I bumped into Chevee Dodd on Twitter. A few weeks ago, he approached me about writing about his upcoming game, Scallywags, on this site. I was a tinge apprehensive at first, as I didn’t know him that well and I don’t want Hyperbole Games to just be another PR platform. I inquired about his game and all apprehension immediately ran out the door.
Chevee’s game Scallywags was recently picked up by the outstanding publisher Gamewright. This is a huge accomplishment for any designer and it’s one I’d love to share at one point. Chevee asked me what to write and I told him to tell a story. One of my goals for Hyperbole is to showcase great work from other designers — this is great work. Grab a cup of coffee to read Part 1 of Chevee’s story. Part 2 will be posted on Friday.
Guest Post by: Chevee Dodd
Never give up. Rejection Is Part of the Process
In 1997 I found myself adrift in the gaming industry. Like many gamers at that time, I discovered our hobby through Magic the Gathering. I loved collectible card games, but I had not yet been introduced to eurogames. Strictly through chance, I found myself in a position to travel with United States Playing Cards during the summer to demo the X-Files CCG at their convention booths. Along the way, I discovered the German phenomena that was Settlers of Catan (which was not yet printed in English) as well as some excellent American games that were fighting for this new sector of the market.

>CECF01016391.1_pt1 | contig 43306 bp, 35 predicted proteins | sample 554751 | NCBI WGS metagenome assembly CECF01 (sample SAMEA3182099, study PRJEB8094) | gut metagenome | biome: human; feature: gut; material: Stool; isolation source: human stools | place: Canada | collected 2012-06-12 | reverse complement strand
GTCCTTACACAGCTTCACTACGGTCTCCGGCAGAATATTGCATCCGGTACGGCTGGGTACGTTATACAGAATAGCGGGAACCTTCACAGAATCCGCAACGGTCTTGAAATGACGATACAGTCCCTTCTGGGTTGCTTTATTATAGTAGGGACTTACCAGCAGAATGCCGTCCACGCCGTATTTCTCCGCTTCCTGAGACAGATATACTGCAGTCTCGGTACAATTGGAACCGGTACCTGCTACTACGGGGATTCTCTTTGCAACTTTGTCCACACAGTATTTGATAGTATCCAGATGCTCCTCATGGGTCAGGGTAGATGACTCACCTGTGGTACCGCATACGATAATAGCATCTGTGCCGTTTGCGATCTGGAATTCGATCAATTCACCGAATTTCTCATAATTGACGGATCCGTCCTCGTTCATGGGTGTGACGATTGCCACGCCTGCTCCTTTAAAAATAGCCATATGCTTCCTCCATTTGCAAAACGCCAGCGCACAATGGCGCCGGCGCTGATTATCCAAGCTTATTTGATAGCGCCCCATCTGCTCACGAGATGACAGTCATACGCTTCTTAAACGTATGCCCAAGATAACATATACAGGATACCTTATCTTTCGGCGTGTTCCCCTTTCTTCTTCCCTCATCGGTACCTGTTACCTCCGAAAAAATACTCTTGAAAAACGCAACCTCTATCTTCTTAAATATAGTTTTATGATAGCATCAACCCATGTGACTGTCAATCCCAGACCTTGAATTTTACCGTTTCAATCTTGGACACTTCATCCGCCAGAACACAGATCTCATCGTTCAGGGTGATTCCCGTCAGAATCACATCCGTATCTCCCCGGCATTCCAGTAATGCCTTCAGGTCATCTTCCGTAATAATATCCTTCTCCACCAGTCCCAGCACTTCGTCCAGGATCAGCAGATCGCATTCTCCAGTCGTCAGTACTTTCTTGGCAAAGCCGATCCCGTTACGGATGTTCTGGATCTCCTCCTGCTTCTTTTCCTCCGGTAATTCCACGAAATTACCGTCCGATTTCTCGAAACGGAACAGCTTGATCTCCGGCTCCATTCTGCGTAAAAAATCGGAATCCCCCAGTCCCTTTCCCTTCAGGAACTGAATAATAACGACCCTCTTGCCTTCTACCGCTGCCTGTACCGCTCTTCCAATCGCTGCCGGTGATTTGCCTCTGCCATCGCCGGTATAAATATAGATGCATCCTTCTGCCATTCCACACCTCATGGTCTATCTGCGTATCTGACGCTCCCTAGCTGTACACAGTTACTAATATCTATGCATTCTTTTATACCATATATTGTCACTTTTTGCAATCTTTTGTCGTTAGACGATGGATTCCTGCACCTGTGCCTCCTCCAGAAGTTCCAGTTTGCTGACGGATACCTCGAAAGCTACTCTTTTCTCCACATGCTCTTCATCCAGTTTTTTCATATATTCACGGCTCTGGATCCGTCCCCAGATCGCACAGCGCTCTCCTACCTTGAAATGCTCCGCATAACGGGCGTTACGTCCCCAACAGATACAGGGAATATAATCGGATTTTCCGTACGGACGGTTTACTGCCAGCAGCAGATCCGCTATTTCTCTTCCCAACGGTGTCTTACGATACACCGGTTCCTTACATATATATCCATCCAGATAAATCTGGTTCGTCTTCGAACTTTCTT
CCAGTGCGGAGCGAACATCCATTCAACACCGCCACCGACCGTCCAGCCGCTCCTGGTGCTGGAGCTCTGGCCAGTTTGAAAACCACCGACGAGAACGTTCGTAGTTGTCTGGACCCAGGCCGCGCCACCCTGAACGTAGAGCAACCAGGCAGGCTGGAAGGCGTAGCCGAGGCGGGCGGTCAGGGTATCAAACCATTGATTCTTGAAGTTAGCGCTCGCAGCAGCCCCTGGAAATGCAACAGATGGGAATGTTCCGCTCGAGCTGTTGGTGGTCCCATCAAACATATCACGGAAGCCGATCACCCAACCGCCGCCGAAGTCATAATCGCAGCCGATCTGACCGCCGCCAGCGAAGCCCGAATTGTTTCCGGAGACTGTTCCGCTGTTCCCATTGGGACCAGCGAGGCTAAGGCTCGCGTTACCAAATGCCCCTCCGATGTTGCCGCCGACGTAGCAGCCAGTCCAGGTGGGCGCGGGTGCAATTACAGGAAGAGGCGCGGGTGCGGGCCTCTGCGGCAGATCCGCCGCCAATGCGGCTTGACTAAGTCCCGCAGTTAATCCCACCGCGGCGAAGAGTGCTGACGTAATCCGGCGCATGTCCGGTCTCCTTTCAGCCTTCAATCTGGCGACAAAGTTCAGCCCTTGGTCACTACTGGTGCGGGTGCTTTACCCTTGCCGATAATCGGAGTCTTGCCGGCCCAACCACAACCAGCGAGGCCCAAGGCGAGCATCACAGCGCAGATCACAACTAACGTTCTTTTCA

I met James Earnest at Origins that year. He had a single tiny table next to our booth and struggled to sell his games for most of the show. Saturday, in open gaming, he showed up with a briefcase full of games and started demoing. By noon on Sunday he had sold out of his product and was taking pre-orders for the next batch. Jame’s games were quick, simple, and fun. They didn’t offer a great deal of difficult decisions, but they kept players coming back for more. I was inspired. “I can design these games,” I told myself.